NCCN Guidelines for Patients
Adolescents and Young Adults with Cancer, Version 1.2017
to produce multiple eggs. The donor embryos
are donated by couples who have chosen not
to use their frozen embryos. Donor eggs are
fertilized through IVF using a partner’s—or
This is an option for anyone who
wants to become a parent. Some adoption
agencies may require that you be cancer-free
and off treatment for a certain amount of time
before adopting a child.
If treatment-related damage to
the reproductive organs makes it impossible
to carry a child, couples who have frozen
embryos may consider using a surrogate.
A surrogate is a woman who volunteers to
have the embryos inserted into her uterus.
She will then go through pregnancy and birth.
Sometimes the surrogate is a relative or friend.
Preparing for the future
What are my options?
Chart 2. Fertility preservation methods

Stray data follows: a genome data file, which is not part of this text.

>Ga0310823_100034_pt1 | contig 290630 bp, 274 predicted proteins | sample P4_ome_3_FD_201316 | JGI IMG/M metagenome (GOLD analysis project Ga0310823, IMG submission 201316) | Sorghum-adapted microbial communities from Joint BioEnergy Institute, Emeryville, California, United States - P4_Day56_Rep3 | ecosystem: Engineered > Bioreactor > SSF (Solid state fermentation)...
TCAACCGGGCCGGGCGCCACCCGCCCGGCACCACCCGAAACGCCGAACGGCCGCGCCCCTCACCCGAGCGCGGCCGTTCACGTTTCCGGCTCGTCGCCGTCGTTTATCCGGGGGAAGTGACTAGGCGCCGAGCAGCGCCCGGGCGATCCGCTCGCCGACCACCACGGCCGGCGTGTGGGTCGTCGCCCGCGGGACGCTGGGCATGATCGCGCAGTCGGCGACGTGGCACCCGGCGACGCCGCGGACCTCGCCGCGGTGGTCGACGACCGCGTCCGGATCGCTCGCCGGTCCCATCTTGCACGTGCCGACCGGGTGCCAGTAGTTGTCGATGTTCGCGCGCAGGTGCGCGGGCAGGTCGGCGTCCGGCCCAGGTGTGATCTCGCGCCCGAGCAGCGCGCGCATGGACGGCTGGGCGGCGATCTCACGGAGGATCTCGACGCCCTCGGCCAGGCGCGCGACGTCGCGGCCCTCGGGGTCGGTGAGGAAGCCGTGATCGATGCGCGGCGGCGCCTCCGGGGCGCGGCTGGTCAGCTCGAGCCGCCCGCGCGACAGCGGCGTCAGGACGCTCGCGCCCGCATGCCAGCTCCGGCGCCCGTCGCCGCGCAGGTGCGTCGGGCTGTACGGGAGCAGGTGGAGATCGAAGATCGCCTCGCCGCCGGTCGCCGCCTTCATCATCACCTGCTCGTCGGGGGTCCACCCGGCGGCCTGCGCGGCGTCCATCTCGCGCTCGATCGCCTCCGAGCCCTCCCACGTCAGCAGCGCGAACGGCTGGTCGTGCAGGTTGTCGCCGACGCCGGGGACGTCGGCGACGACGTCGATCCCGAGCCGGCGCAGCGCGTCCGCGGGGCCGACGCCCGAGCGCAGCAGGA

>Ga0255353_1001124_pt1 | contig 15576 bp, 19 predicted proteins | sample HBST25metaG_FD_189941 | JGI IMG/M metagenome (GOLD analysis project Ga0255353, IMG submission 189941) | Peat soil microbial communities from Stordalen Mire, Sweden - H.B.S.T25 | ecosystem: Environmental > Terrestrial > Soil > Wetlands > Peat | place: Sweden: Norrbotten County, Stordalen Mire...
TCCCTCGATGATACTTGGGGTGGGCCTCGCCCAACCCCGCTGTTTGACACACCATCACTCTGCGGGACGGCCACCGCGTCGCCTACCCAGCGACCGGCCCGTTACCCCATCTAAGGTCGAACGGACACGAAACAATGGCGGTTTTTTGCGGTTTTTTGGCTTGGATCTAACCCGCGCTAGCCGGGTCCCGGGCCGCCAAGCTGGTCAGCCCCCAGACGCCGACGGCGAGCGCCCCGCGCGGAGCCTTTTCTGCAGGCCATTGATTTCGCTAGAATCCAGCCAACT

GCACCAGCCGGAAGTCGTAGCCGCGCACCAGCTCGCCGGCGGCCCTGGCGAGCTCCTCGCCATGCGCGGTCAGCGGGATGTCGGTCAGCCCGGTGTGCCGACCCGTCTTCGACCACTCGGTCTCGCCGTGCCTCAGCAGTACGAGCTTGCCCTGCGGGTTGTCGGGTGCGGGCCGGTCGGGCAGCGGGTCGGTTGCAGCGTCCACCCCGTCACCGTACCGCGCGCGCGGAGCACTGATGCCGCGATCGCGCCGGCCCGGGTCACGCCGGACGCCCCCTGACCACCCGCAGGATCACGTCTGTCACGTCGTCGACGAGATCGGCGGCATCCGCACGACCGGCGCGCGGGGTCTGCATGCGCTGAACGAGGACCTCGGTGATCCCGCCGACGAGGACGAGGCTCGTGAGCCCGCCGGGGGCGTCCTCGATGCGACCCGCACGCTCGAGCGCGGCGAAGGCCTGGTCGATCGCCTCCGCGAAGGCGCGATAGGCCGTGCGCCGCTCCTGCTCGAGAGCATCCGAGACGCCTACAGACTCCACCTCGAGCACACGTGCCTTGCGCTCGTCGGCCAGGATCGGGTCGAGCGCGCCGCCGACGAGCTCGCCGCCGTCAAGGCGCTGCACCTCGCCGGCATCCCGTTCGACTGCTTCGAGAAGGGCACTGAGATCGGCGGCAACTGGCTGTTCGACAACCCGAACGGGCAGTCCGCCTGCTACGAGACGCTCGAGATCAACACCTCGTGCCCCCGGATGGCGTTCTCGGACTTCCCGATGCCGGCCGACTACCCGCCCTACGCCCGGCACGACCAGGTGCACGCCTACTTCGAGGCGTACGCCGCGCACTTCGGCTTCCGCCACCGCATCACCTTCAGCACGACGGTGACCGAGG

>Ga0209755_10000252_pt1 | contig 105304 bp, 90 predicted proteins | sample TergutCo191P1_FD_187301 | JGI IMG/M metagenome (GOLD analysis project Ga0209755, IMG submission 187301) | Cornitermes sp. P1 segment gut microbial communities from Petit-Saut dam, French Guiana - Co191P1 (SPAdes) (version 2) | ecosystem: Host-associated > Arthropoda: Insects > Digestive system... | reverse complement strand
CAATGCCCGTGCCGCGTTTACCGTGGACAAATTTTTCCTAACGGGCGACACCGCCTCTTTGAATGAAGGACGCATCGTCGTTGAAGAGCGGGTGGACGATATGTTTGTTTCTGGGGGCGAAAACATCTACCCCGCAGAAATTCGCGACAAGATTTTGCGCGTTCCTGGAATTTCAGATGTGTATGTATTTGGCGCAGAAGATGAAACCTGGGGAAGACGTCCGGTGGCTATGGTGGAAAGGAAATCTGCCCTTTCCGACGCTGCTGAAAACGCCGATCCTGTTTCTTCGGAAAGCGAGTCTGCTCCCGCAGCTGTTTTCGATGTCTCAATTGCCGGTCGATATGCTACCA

Use of lead shields to protect ovaries during radiation treatment
Use of hormonal treatment, egg extraction, and IVF to produce embryos
that can be frozen for later implantation
Surgical repositioning of healthy ovaries so they are out of the radiation
Extraction and storage of unfertilized eggs
Ovarian tissue freezing
Removal of healthy ovarian tissue (or whole ovary) for transplantation
back into the body after treatment
Medication to stop the ovaries from producing eggs during the treatment
Use of lead shields to protect testicles during radiation treatment
Collection and storage of ejaculate
Testicular sperm extraction
Extraction of sperm from testicular tissue
These techniques have not been proven to be effective and generally are not covered by insurance.